Future of TV Adtech Gaming

Why Accenture pivoted its virtual product placement prototype from TV to games


By Hannah Bowler | Senior Reporter

May 17, 2022 | 6 min read

In 2017, Accenture Interactive (now Accenture Song) set out to explore tech that could dynamically insert product placement into TV, courting the likes of Netflix and Amazon as partners. Four years later, its R&D boss tells The Drum where the project is today and how it could work for gaming.

Virtual in-gaming product placement

Virtual in-gaming product placement / Adverty

Accenture wanted to use AI to place products during the post-production of TV shows, but Alex Naressi, who is the managing partner for research and development at the consulting giant’s ad agency subsidiary Accenture Song, says the legal and business barriers to this process were too complex to overcome.

Rather than be disheartened by the setback, Naressi identified product placement opportunities in gaming and shifted his focus. “Gaming and the metaverse will likely offer more sophisticated, integrated and engaging product placement opportunities,“ he says. “People will be able to discover, try, interact with, own, create, combine, remix, offer and rent branded products.“

So what are the barriers to dynamic product placement and why isn’t it mainstream now? According to Naressi: “Placement is about the viewer, the content provider and the brand, so you have to strike the right balance and respect all stakeholders, which is what has slowed it down and made it more difficult to scale up.

“When looking at its application, you have to ensure the right coherence between the ad and the video – it’s difficult to place an ad in Game of Thrones, for example. So there are limits to the field of its application.”

Beyond the risk to viewer experience there is also the fact that regulation around product placement on TV is strict and complex to negotiate from country to country, especially for a global streamer. It’s a conundrum, Naressi says, adding that whenever TV companies look for new ways to monetize existing pieces, “the problem of rights will always arise”.

And so, he tells us, “we are still far from a world where real-time bidding will be possible with dynamic content assertion”. This might not be good news for the likes of NBCU and Amazon, however, which have just announced large-scale investments in virtual product placement, but Accenture Song’s initial R&D has led it to explore and “incubate predictive content and UX optimization techniques that can now be applied to a much wider spectrum of interactions."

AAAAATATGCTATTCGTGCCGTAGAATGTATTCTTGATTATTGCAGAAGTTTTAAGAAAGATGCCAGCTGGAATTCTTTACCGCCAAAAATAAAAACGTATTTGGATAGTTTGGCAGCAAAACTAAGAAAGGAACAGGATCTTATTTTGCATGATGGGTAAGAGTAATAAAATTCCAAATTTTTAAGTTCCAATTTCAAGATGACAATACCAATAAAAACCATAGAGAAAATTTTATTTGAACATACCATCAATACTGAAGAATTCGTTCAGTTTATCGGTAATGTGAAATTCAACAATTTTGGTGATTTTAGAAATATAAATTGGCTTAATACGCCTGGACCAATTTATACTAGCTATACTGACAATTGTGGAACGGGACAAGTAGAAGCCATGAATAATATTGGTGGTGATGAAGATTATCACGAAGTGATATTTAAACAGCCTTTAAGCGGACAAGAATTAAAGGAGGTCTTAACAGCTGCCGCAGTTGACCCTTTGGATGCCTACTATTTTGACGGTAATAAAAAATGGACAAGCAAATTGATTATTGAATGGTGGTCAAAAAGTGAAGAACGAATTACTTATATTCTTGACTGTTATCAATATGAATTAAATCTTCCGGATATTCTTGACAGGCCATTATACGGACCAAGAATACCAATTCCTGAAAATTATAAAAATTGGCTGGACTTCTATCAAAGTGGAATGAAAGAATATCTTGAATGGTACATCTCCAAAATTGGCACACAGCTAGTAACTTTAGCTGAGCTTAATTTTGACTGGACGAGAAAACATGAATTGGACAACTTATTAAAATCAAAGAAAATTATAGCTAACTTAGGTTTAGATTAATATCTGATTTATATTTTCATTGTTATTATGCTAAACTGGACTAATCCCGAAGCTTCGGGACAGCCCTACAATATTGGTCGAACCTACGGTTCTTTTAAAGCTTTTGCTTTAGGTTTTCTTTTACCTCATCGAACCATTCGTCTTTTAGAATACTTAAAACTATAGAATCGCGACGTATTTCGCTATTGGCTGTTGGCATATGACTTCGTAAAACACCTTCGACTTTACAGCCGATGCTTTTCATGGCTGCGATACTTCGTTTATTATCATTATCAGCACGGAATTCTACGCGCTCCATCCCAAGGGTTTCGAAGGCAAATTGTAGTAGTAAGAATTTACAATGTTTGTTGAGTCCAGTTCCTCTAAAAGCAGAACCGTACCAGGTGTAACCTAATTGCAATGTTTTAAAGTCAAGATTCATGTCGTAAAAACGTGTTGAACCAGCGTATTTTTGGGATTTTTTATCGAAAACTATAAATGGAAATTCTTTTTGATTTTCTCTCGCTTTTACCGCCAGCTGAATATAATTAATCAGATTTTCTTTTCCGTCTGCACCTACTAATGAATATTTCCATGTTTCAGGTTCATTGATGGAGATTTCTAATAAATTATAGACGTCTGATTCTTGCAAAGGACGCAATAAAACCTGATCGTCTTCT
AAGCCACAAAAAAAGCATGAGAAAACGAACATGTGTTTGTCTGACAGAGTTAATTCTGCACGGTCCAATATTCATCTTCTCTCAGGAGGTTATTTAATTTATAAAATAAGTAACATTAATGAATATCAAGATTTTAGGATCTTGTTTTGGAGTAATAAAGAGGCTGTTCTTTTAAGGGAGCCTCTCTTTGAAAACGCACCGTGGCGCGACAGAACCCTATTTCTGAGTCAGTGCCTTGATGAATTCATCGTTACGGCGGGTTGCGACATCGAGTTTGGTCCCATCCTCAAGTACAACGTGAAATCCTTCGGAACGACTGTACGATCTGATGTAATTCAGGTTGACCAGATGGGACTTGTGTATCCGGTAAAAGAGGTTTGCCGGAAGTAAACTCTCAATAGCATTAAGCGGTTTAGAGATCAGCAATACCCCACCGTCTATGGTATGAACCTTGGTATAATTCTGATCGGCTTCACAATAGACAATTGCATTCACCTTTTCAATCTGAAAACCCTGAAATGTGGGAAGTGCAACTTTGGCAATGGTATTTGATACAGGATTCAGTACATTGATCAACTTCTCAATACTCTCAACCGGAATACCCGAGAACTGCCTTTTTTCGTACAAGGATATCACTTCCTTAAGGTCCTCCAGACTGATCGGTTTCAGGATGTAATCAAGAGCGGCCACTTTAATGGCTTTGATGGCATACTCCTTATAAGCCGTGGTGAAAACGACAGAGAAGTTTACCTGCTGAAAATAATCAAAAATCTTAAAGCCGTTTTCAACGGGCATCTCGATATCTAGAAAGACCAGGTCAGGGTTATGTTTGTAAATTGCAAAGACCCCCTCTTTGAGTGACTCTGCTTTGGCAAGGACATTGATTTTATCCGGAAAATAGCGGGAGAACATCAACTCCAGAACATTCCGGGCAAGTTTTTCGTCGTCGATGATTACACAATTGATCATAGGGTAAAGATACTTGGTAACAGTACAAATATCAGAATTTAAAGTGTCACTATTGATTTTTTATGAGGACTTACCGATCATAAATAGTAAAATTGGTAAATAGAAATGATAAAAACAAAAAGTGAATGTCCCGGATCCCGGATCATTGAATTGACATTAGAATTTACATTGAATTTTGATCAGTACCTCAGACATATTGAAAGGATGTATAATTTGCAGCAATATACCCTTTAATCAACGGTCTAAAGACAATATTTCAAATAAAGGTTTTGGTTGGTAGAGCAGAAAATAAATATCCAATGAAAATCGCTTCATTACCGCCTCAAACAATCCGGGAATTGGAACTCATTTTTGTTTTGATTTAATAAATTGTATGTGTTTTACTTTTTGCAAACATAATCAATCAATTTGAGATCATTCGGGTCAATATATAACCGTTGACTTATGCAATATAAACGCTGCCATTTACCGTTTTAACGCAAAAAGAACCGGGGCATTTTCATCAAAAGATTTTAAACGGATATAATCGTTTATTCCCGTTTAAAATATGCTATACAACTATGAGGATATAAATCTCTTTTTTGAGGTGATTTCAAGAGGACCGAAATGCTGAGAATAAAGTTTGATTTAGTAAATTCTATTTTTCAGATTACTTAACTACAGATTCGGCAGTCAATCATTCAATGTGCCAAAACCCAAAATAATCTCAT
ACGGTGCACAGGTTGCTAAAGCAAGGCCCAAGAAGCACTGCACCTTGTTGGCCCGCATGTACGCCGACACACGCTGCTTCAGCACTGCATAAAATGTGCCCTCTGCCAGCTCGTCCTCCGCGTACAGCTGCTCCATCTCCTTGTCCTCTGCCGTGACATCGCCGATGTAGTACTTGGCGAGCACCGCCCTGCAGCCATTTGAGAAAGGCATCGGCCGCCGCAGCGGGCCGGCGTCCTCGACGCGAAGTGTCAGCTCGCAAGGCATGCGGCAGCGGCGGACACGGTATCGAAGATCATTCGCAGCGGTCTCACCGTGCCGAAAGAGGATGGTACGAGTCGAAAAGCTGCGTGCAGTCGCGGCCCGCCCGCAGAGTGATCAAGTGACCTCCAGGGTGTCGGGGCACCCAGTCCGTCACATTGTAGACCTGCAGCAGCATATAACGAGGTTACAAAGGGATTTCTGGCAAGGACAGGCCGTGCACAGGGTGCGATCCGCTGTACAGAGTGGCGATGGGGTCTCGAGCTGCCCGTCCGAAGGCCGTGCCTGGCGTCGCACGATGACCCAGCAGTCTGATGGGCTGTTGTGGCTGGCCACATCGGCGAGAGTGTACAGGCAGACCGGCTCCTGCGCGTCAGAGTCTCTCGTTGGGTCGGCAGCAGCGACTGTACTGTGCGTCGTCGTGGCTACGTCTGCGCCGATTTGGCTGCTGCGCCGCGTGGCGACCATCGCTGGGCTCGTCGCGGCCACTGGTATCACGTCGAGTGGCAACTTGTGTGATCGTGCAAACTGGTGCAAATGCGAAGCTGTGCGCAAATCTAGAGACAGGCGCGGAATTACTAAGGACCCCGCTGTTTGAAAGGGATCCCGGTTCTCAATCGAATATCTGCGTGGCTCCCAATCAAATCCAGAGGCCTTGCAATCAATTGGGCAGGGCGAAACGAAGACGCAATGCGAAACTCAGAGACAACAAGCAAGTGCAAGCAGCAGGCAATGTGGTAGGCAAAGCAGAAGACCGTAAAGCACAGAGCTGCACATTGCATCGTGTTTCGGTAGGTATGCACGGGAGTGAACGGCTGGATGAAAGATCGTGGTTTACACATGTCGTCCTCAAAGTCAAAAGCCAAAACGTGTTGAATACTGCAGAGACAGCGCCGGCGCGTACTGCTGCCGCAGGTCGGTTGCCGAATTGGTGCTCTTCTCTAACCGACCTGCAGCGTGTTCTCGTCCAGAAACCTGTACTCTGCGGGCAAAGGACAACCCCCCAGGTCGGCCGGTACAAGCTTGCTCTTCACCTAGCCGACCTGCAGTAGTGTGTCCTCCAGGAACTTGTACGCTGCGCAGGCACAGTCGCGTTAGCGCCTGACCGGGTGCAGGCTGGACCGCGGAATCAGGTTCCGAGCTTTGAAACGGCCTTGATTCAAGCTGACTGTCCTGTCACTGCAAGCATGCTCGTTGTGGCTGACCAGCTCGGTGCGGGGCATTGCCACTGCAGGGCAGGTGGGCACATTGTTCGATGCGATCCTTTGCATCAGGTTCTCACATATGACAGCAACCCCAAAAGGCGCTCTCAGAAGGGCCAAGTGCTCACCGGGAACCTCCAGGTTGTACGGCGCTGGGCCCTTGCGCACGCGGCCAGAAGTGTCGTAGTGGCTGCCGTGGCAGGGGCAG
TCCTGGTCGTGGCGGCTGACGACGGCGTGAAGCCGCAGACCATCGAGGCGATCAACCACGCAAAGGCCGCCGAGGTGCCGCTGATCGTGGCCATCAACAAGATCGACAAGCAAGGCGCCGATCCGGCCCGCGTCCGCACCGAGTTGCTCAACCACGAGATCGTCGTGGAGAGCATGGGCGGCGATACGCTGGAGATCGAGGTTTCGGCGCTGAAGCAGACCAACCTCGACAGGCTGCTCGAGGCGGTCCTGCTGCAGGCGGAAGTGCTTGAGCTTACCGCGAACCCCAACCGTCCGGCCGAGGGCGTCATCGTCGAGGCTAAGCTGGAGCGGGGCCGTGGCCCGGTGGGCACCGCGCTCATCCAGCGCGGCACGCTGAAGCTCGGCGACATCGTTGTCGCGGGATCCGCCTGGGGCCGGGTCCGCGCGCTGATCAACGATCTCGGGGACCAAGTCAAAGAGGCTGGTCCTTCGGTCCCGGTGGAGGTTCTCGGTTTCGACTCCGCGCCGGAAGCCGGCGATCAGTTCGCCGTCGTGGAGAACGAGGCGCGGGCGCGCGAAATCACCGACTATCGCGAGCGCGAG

So, how could it work for gaming? Firstly, it is less regulated than TV and has already embraced product placement. For Naressi, however, the real benefit is that gaming allows interaction with the placement. “It’s interesting in that it allows players to interact. So it’s not just placement and impressions, but rather allows for engagement with the products themselves or to click-through and learn more or add to cart.”

For gaming, Accenture Song’s technology can quickly evaluate and optimize visual product placements or ads for maximum visibility and use AI to test brand salience instead of traditional testing. The agency has a patent pending for its AI measurement solution, which uses heat map technology to track attention from a person’s eye and translate that to value. “Games – which are inherently dynamic, interactive and reprogrammable – are an interesting space to find early evidence of those new ad formats and to experiment.”

Naressi says he’s “amazed” by some of the new players in that space that have made it easier for advertisers and brands to introduce ads to their games – and, crucially, “hand over control to moderate the ad and where they are placed in the game”. He references Anzu, Bidstack, Frameplay, Adverty and Admixplay as a handful of dynamic in-game advertising players that have emerged. Admixplay, for example, boasts clients such as Calvin Klein, Uber, Sky and McDonald’s.

McDonalds in-game ad

“These companies are starting to offer standardized ad formats, inventory to choose from, dashboards, no-code tools to insert ads and target audiences,” he says, as well as turn-key integration kits and control mechanisms for game studios. “We can think of the metaverse and gaming as a much richer creative canvas for brands. Moreover, we have to think of future products, assets and services as potentially real, virtual or both.”

He does, however, still caution that in-game advertising will have to “strike a balance between very standardized simple ad format while at the same time blending seamlessly with the gaming experience”.

Naressi concludes: “Brands will need the ability to rapidly imagine, design and deliver useful products that can blend in and enhance gaming experiences, and they will need to master influence marketing and social commerce.”

For more on all the different ways brands can advertise in gaming, from virtual billboards to product placements, social lenses and even games of their own, check out The Drum’s Gaming Advertising Deep Dive.

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